Brookhaven, GA, April 7, 2017 – by Renee Turner for The Post – Through a collaborative effort between Brookhaven, Sandy Springs, Dunwoody, and the Perimeter Community Improvement District (PCID), the Last Mile Connectivity Study (LMCS) has been completed. Focusing on hubs and transit connections located within this tri-city area home to nearly 200,000 people, the concentration of the study is in the northern portion of the Perimeter.
Nationwide, Connectivity has become a main point of focus addressing the issue of city governments trying to find better ways of utilizing various modes of transportation and better ways to connect street routes and roadways. The U.S. Department of Transportation, in 2015, held a DOT Connectivity Executive Roundtable forum where the ARC (Atlanta Regional Commission) was among the presenters. The forum was organized to help states create transportation connections that impact jobs, education, health, government, and more.
On a local level, municipalities and stakeholders are focusing on the value of connectivity as cities experience an upsurge in population growth, density and congested roadways. The report cities PCIDs as “self-taxing business districts established in 2001 to supplement and enhance government services and facilities with the District. The PCIDs are a combined community improvement district, comprised of Central (DeKalb) and Fulton Perimeter Community Improvement Districts, and use property taxes to help accelerate transportation and infrastructure improvement projects”.
Factoring in the last mile through transportation nodes and corridor connections
Because of their close proximity to each other, the Brookhaven, Sandy Springs, Dunwoody tri-city area was studied by the project team who examined particular locations and factored in travel options between origins and destinations. The team looked alternatives to vehicular travel and how pedestrians, bicyclists, transit commuters could access safe and convenient transportation networks.
The last mile of commuting could include bus drop offs to the office or from the mall to the nearest transit station. The report reflects on the first and last mile connection usually consisting of one or more transportation options such as:
- Private automobile
- Shared automobile or short-term rentals (e.g. ZipCar)
- Private rider-share or ride-helping services (e.g. Uber, Lyft)
The study looks to MARTA and the Georgia Regional Transportation Authority (GRTA) services for the longest stretch of the journey, by including rail and bus options.
Key Tri-City Corridors
The report identifies the areas in and around the northern Perimeter intersecting the three cities, two counties (Fulton and DeKalb), two major thoroughfares with Perimeter boundaries roughly four square miles straddling both GA 400 and I-285 and activity centers. These activity centers include City Springs (Sandy Springs), Dunwoody Village, Georgetown (Dunwoody), and the MARTA Brookhaven/Oglethorpe Station (Brookhaven) areas.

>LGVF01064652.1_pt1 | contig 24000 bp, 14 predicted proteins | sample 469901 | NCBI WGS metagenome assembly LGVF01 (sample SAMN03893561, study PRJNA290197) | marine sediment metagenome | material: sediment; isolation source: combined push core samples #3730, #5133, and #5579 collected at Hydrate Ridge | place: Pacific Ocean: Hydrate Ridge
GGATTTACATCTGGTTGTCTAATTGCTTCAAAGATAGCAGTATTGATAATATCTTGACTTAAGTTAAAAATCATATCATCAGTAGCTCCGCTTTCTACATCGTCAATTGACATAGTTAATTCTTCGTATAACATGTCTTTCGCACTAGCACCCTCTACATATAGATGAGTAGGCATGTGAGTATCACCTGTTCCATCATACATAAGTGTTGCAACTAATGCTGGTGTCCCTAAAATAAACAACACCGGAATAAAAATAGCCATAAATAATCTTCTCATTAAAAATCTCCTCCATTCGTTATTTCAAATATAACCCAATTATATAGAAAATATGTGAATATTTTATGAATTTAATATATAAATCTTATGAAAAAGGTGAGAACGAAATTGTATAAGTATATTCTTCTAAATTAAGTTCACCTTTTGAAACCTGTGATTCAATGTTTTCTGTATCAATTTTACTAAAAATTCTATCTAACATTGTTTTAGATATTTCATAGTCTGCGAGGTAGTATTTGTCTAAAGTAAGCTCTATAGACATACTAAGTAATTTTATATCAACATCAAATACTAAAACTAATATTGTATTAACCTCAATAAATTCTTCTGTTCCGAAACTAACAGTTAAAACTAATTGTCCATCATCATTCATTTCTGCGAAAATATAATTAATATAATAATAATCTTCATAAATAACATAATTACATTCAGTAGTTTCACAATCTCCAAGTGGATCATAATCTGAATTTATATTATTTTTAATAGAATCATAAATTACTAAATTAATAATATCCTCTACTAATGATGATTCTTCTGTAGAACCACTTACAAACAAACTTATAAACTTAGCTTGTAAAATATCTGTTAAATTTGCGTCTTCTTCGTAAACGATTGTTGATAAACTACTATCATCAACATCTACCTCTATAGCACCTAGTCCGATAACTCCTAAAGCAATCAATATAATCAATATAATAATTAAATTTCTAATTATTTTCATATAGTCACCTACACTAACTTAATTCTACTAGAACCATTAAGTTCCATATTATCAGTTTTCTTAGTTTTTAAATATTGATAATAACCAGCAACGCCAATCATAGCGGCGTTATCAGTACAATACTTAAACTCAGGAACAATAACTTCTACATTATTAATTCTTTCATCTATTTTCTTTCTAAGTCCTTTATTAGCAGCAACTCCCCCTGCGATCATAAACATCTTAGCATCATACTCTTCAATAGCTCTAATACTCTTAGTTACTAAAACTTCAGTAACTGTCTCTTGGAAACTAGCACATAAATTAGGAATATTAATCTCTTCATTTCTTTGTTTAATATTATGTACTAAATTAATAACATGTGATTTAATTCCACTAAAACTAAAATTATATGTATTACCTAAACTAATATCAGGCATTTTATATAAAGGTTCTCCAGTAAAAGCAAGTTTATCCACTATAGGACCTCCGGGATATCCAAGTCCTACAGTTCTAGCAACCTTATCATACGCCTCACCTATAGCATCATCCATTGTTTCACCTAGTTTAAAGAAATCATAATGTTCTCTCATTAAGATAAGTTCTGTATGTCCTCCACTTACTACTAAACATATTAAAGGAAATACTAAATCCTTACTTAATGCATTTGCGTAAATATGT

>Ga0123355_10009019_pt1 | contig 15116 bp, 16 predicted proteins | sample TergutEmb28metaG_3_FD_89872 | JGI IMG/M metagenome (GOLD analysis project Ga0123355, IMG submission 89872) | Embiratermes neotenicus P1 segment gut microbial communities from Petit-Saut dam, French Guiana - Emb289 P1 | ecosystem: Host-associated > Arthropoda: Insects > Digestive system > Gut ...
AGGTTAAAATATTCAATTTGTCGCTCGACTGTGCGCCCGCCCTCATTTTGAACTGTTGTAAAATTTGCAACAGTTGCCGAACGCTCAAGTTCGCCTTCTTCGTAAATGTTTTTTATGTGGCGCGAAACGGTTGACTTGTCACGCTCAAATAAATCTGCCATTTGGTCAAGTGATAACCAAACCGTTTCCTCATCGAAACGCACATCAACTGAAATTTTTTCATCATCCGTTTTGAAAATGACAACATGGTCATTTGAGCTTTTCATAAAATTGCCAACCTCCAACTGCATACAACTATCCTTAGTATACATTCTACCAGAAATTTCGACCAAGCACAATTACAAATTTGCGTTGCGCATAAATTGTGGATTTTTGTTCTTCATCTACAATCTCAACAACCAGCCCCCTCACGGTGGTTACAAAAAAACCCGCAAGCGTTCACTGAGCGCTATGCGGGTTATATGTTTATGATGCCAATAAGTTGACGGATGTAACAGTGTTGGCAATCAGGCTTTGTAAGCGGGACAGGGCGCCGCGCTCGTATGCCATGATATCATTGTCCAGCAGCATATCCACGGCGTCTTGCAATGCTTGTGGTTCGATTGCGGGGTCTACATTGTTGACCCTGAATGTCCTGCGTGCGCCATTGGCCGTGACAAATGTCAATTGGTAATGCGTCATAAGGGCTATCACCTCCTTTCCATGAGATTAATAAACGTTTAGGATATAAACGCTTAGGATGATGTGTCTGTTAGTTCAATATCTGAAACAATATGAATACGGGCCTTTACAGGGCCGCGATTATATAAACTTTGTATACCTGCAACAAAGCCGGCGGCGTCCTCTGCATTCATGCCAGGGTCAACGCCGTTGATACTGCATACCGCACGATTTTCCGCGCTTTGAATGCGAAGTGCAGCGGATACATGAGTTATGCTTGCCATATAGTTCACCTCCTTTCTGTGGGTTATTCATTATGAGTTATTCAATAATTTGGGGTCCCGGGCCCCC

Within these targeted areas, there is access to four MARTA stations with daily commuters from the three cities and five MARTA bus connectivity routes including Routes 5, 87, 148, 25, and 150. Based on the report, pinpoints in those specific corridors provide connecting nodes or pathway intersections, and connecting points rather than “specific distance”.
The goal of the LMCS is to also create a consolidated investment program within a multi-modal infrastructure that explores present and future transit opportunities for residents, workers, and visitors whom travel to well-connected and accessible workplaces, commercial areas, educational institutions, health facilities and open spaces; and, as a result, will impact economic development and competitiveness.
The methodology used for the study included reviewing nearly 60 plans, identifying 600+ projects, looking for connection gaps and overlapping, developing a transit vision draft, holding public open houses, and providing drafts and the final report. PCID provided The Post with the final report that is embedded below.
City of Brookhaven
What is specifically cited in the LMCS for Brookhaven are planned and programmed projects for investing in bicycle and pedestrian facilities establishing recommendations for walking and biking arterials and roads from the Brookhaven Bicycle, Pedestrian, and Trail Plan (in 2016); and the Ashford Dunwoody Corridor Study identifying multi-modal improvements for road extension between Peachtree Road and the northern city limit near I-285.
Focus is placed on the Brookhaven/Oglethorpe MARTA Station multi-modal improvements at Peachtree Road, Dresden Drive, and North. Druid Hills Road. The study also recommends operational improvements to Johnson Ferry Road from Ashford Dunwoody Road to Sandy Springs/Brookhaven city limits.
The ultimate goal of the entire study is to provide choices other than personal automobiles for short-distance trips and to provide connecting links when beginning or ending longer trips, while encouraging use of existing transit, improving mobility through vehicular traffic management, and more. Short-term, mid-term, and long-term recommendations for improvements to sidewalks, wayfinding methods, MARTA enhancements, roads, bicycle and pedestrian facilities, and needing feasibility and corridor studies.
The Request for Proposal for the study was issued by the City of Sandy Springs, and Gresham, Smith and Partners who were the contracted as consultants for the study. Brookhaven Councilmembers unanimously approved adopting the LMCS during their March 28th City Council Meeting.